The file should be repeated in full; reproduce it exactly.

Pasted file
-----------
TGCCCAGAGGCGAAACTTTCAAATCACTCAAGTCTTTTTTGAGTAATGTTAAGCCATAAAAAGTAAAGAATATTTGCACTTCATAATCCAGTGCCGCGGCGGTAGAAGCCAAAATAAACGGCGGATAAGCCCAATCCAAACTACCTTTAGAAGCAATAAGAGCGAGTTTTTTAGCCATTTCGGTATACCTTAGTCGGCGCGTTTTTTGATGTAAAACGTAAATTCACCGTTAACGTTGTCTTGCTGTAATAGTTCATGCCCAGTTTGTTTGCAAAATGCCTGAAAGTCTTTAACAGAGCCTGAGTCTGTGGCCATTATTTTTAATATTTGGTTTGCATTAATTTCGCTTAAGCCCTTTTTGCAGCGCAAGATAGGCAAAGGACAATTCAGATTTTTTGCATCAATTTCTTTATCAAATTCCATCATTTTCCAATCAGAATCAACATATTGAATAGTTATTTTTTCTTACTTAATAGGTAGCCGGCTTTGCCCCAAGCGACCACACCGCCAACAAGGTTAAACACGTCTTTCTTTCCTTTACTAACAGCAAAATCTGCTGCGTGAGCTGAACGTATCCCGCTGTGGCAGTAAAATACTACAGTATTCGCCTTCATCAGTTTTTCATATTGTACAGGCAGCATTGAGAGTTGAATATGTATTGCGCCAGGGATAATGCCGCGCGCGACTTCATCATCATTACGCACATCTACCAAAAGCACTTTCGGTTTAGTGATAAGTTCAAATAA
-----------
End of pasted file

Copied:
TGCCCAGAGGCGAAACTTTCAAATCACTCAAGTCTTTTTTGAGTAATGTTAAGCCATAAAAAGTAAAGAATATTTGCACTTCATAATCCAGTGCCGCGGCGGTAGAAGCCAAAATAAACGGCGGATAAGCCCAATCCAAACTACCTTTAGAAGCAATAAGAGCGAGTTTTTTAGCCATTTCGGTATACCTTAGTCGGCGCGTTTTTTGATGTAAAACGTAAATTCACCGTTAACGTTGTCTTGCTGTAATAGTTCATGCCCAGTTTGTTTGCAAAATGCCTGAAAGTCTTTAACAGAGCCTGAGTCTGTGGCCATTATTTTTAATATTTGGTTTGCATTAATTTCGCTTAAGCCCTTTTTGCAGCGCAAGATAGGCAAAGGACAATTCAGATTTTTTGCATCAATTTCTTTATCAAATTCCATCATTTTCCAATCAGAATCAACATATTGAATAGTTATTTTTTCTTACTTAATAGGTAGCCGGCTTTGCCCCAAGCGACCACACCGCCAACAAGGTTAAACACGTCTTTCTTTCCTTTACTAACAGCAAAATCTGCTGCGTGAGCTGAACGTATCCCGCTGTGGCAGTAAAATACTACAGTATTCGCCTTCATCAGTTTTTCATATTGTACAGGCAGCATTGAGAGTTGAATATGTATTGCGCCAGGGATAATGCCGCGCGCGACTTCATCATCATTACGCACATCTACCAAAAGCACTTTCGGTTTAGTGATAAGTTCAAATAA